Thursday, April 09, 2009

Partisan Civil Liberties Disorder

I love political cartoons for their ability to sum up so much using so few words.

Major hat tip to Varangianguard, who directed me to this very recent Matt Bors comic:
This is what I've been on about lately! The hypocrisy of both Left and Right is absolutely on parade these days, as each winks at their own side's transgressions, while jumping up and down about the other side. Here's an idea: hold your own side to the fire. You might get something done!

Or, for a lack of cognitive dissonance, just back the Libertarians who are always pro-civil liberties.
New Podcast Posted

For LPIN Weekly Podcast #19, I took a different approach, reaching outside the roster of Libertarian Party leaders and recent candidates to Doug Masson, a Lafayette blogger and lawyer who has common ground with libertarians, especially on civil liberty issues, but is not a partisan Libertarian.

Several things occurred to me in leading me to ask Doug to sit down at the microphone.

1. One strategy employed by the Libertarian Party has been to court disaffected supporters of the party with majority power. For several years, it was a courtship of disaffected fiscal conservatives, as Republicans delivered smaller government rhetoric alongside exponentially growing budgets and bureaucracies. As power has shifted to Democrats, we are quickly seeing the delivery of pro-civil liberties rhetoric met with restrictive policy by the Obama Administration.

2. When you only talk amongst those who completely agree, the tendency to develop blind spots grows. I wanted to hear from someone outside the partisan-Ls in what ways the Libertarian Party is missing the opportunity to draw from the Left.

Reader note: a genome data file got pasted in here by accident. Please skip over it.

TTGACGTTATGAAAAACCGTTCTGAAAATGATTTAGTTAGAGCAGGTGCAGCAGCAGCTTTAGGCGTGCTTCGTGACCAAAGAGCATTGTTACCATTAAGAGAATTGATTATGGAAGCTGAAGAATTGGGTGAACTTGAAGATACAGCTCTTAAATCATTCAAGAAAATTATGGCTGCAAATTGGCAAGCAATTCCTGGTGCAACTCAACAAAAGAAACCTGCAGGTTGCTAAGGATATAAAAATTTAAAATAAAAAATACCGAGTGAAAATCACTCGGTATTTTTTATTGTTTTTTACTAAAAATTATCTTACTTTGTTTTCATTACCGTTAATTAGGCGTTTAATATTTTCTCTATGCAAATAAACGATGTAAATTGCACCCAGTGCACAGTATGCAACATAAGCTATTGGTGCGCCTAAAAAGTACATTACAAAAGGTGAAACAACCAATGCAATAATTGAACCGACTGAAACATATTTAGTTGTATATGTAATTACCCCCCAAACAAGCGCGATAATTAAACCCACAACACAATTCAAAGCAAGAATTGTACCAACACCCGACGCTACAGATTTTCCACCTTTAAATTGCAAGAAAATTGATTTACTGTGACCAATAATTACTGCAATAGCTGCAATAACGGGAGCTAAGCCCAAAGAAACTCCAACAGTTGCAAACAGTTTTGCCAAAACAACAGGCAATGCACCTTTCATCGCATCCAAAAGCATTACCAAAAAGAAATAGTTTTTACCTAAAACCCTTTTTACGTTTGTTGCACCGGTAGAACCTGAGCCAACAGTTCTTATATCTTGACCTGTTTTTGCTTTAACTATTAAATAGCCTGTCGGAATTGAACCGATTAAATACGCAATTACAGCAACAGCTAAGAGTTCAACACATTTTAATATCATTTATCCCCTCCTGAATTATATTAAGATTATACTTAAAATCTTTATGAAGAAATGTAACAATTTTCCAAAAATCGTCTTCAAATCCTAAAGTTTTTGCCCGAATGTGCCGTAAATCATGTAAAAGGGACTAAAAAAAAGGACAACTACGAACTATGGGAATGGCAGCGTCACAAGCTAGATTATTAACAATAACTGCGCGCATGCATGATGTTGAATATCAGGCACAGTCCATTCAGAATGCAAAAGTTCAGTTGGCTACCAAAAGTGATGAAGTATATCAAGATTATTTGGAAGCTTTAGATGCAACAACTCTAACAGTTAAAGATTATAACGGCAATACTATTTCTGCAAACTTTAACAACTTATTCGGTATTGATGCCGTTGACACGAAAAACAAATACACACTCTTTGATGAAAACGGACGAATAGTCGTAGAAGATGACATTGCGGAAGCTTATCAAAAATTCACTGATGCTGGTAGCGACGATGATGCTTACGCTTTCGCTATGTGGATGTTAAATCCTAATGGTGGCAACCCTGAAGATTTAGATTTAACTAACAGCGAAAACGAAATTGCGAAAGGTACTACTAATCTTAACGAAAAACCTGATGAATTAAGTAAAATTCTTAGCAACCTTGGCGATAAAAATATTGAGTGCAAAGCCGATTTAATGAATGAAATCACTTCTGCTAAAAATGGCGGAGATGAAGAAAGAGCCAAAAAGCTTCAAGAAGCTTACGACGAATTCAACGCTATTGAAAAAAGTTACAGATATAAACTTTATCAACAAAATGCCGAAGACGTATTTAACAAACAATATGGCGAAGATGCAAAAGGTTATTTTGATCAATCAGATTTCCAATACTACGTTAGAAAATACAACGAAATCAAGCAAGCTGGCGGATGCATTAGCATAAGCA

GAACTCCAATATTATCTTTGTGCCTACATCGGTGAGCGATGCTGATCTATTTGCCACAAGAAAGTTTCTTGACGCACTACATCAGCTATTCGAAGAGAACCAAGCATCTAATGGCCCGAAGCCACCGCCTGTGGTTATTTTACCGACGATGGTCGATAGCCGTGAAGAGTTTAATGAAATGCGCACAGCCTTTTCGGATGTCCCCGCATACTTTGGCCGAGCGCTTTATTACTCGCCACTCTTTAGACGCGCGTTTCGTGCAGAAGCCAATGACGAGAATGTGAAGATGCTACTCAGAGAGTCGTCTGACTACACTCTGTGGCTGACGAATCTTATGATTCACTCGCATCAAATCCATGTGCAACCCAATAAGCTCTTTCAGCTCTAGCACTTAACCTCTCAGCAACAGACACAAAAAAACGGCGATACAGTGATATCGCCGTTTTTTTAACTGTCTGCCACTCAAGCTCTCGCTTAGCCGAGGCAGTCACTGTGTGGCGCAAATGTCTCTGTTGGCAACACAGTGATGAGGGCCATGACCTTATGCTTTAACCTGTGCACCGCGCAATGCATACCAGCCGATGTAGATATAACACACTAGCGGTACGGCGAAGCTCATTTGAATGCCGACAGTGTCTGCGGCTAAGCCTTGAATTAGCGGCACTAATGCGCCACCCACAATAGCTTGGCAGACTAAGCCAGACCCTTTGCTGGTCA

3. Doug's blog, Masson's Blog, is really excellent. It is the one on the Left that I read daily, without fail.

This and all podcasts are available via this archive link. You know what to do.

Many thanks to Doug for taking the time to sit down with me for this interview.

Wednesday, April 08, 2009

Today's Government Spending, Graphically Explained

If reckless spending is what got us into this mess, is more spending really the answer?

As Democrats were pointing out during campaign season, one of the great hallmarks of the glorious Clinton Adminstration was the SURPLUS left behind. Anyone think there's a snowball's chance in hell that the Obama Administration will measure up to Clinton's record? Bush's?

Tuesday, April 07, 2009

Obama Indistinguishable From Bush, Yet Again

Civil libertarians are getting a real good look at what Obama meant by 'change'. It means, 'status quo'. Cue up that line from that Who song, and read this item from the Electronic Frontier Foundation:
Friday evening, in a motion to dismiss Jewel v. NSA, EFF's litigation against the National Security Agency for the warrantless wiretapping of countless Americans, the Obama Administration's made two deeply troubling arguments.

First, they argued, exactly as the Bush Administration did on countless occasions, that the state secrets privilege requires the court to dismiss the issue out of hand. They argue that simply allowing the case to continue "would cause exceptionally grave harm to national security." As in the past, this is a blatant ploy to dismiss the litigation without allowing the courts to consider the evidence.

It's an especially disappointing argument to hear from the Obama Administration. As a candidate, Senator Obama lamented that the Bush Administration "invoked a legal tool known as the 'state secrets' privilege more than any other previous administration to get cases thrown out of civil court." He was right then, and we're dismayed that he and his team seem to have forgotten.

Sad as that is, it's the Department Of Justice's second argument that is the most pernicious. The DOJ claims that the U.S. Government is completely immune from litigation for illegal spying — that the Government can never be sued for surveillance that violates federal privacy statutes.